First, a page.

This is the periodic payment you will make for your disability insurance to remain in effect.
A pre-existing condition is any condition you received medical treatment or advice for prior to applying for disability insurance. It is a standard exclusion or limitation with most insurance companies.
Presumptive Total Disability
Most insurance companies have a pre-set list of conditions which presume total disability. Examples are the loss of sight, loss of speech or a loss of two limbs (both hands or feet). If you're affected by one of these conditions, you will receive your benefits immediately, your premiums may be waived while you are disabled, and you may continue to receive benefits even if you're able to return to work.
This benefit will pay a premium (retroactively) if you become totally disabled within 30 days of your injury, and you remain disabled until the end of your elimination period.
Rehabilitation (Vocational) Benefit
This benefit covers most of the costs for vocational rehabilitation, to specifically retrain you for your current job or for a new occupation as a result of your disability.
Residual Disability Benefit
Residual disability or Partial disability is when you are disabled but can work part-time. This benefit compensates you for any income difference. It also allows you to transition back to full-time work while still receiving vocational rehabilitation.
Return of Premium Benefit Rider
If you remain healthy during your coverage period, you can receive a benefit refund upon cancellation of your policy, minus any claims paid.
A rider is any extra agreement that you add to your policy that expands or modifies your coverage or benefits. Riders are optional to the plan.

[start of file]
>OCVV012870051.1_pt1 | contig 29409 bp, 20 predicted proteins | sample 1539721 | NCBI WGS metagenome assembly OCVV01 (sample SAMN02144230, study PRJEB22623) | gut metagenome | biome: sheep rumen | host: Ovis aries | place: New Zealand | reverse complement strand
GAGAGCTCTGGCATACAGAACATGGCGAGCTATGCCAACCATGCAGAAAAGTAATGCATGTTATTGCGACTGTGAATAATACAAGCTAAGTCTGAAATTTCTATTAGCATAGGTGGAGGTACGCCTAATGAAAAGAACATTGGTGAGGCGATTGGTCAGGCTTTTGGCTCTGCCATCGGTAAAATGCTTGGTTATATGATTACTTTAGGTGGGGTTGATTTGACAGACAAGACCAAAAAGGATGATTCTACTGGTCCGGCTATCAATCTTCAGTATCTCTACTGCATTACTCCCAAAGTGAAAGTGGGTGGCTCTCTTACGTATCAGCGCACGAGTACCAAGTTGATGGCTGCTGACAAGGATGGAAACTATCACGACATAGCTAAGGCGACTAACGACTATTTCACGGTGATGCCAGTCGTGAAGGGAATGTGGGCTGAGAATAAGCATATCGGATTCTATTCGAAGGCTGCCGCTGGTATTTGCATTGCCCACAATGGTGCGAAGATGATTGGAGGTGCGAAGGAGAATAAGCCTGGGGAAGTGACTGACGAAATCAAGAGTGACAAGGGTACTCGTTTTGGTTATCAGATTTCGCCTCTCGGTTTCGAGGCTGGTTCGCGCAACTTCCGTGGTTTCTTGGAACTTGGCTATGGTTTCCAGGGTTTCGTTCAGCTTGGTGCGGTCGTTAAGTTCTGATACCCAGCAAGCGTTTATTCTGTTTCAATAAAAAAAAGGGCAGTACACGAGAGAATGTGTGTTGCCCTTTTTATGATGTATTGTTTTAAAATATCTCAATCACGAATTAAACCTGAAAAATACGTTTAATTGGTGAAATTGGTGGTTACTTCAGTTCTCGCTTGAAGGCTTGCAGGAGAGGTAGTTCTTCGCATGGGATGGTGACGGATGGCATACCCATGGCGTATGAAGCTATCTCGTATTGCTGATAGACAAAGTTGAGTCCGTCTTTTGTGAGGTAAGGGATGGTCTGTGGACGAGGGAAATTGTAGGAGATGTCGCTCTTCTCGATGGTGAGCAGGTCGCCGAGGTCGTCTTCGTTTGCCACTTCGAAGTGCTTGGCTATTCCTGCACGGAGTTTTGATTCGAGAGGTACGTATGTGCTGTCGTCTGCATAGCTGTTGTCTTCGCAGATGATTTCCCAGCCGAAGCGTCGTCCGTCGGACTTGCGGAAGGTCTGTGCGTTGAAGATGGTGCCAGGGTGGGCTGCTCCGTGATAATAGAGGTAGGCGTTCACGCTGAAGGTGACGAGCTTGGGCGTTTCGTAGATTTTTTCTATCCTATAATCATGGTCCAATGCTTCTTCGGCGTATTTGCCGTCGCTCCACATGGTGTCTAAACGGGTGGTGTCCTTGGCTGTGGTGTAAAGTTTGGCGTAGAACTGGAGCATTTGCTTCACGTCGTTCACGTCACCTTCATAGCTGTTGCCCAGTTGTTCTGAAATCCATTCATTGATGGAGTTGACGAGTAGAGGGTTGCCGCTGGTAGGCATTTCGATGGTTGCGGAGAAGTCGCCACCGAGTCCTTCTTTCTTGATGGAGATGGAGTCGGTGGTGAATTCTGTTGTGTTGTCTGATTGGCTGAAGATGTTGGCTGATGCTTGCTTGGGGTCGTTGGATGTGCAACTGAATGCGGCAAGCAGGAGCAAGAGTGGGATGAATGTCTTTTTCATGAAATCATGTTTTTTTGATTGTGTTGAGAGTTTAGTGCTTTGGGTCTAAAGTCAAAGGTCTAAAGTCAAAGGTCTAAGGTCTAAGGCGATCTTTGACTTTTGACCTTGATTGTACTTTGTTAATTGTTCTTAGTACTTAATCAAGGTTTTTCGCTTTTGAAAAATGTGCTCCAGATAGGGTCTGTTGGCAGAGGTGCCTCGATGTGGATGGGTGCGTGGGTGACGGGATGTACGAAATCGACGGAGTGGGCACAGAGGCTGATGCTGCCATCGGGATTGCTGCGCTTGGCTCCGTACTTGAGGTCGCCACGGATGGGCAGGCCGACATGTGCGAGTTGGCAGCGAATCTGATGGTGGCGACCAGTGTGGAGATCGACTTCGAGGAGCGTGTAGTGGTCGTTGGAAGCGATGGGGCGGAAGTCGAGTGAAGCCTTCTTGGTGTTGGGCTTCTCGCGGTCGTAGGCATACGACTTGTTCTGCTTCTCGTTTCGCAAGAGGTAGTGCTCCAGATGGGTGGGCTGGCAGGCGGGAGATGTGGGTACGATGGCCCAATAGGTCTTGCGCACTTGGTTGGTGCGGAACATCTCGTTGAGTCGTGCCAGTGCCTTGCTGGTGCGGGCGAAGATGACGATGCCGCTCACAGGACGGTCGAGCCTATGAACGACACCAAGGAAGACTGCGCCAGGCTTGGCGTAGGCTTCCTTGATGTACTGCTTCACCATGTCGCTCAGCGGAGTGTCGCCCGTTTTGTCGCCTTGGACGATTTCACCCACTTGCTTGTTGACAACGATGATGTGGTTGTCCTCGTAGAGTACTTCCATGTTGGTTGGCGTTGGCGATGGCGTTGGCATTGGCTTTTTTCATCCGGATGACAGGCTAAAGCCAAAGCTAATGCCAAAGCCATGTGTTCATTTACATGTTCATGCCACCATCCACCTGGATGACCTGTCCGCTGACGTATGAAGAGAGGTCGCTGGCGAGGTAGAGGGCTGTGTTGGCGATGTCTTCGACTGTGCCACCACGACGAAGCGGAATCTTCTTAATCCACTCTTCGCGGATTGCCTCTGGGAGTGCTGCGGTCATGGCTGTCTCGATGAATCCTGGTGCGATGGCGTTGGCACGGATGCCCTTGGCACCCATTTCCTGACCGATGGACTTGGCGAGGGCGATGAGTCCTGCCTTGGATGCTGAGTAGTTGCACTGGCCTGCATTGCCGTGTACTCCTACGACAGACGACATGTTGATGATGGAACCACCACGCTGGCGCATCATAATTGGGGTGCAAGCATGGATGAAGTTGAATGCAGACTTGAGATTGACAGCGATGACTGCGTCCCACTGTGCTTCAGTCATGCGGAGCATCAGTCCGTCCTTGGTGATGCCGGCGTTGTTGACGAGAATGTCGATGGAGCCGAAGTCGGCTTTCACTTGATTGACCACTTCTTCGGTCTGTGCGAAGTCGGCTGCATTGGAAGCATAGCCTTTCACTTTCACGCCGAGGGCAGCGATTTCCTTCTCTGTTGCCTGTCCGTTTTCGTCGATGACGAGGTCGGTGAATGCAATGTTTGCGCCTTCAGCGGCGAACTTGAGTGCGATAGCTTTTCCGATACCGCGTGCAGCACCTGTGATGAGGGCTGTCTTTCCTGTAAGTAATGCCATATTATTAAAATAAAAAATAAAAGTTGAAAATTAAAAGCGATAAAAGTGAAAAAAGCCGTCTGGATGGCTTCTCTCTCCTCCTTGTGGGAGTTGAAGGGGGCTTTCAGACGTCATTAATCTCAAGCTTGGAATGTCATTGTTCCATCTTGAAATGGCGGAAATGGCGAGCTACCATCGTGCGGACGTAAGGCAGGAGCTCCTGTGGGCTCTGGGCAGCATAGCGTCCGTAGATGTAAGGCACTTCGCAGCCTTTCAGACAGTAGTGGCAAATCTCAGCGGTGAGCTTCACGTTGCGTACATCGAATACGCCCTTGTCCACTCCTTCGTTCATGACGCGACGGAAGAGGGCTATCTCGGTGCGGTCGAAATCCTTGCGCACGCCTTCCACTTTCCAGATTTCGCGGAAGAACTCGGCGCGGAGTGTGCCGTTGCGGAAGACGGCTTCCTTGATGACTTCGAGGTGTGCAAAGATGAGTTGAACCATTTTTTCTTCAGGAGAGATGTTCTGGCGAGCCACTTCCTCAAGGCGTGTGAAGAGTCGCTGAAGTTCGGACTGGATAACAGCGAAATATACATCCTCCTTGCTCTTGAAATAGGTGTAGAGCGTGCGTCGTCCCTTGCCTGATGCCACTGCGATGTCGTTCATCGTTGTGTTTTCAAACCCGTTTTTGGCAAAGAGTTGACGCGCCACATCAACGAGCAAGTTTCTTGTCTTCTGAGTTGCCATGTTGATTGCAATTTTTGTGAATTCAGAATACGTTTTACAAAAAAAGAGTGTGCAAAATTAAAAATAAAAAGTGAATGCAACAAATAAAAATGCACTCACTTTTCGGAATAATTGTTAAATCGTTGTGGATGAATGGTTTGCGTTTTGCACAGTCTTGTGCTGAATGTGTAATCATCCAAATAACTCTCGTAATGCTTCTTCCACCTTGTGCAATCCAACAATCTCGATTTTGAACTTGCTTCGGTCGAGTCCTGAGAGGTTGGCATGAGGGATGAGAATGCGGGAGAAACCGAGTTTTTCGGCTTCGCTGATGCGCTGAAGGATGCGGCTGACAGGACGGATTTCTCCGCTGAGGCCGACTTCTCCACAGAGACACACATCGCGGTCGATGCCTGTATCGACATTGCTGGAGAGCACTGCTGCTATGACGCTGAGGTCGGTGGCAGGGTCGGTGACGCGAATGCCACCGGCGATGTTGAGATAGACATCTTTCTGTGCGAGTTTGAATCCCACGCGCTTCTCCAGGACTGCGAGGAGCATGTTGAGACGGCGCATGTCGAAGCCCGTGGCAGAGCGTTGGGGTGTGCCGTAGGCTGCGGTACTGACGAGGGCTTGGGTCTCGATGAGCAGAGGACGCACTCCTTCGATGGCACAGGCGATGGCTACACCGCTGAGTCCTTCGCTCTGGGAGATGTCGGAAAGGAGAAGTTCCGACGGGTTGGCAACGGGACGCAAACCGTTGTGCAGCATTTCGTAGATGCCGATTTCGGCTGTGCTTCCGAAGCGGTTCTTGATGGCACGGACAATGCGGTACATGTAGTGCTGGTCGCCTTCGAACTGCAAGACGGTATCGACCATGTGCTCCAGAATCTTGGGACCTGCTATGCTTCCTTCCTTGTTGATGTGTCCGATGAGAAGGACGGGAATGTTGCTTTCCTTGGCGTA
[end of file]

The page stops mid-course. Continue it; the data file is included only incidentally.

Short Term Disability (STD)
Short-term disability insurance pays a percentage of your income when you become disabled and cannot work full time. The benefit period is typically three to six months but coverage can last for up to two years. It is meant for more temporary disabilities like maternity leave or joint disorders.
supplemental disability income
If your company's disability plan does not provide the total percentage of the monthly income protection you need, you can purchase an individual disability insurance policy to supplement your company's plan. Most companies only cover 50-60% and do not offer many riders.
The survivor benefit is an optional benefit and provides your beneficiaries with a lump sum payment if you die while receiving disability benefits.
Term of Benefit
The term of benefit is the time period when a policy is active.
Terminal Illness Benefit
This benefit provides you with a lump sum payment if you become terminally ill.
Waiver of Premium Rider
This rider waives premium payments if you become critically ill, seriously injured, or disabled. There is a waiting period where you will pay premiums, but you will receive a lump sum reimbursement for those payments.
This is the time period between when your injury or illness occurs and when your benefit payments begin. See Elimination Period.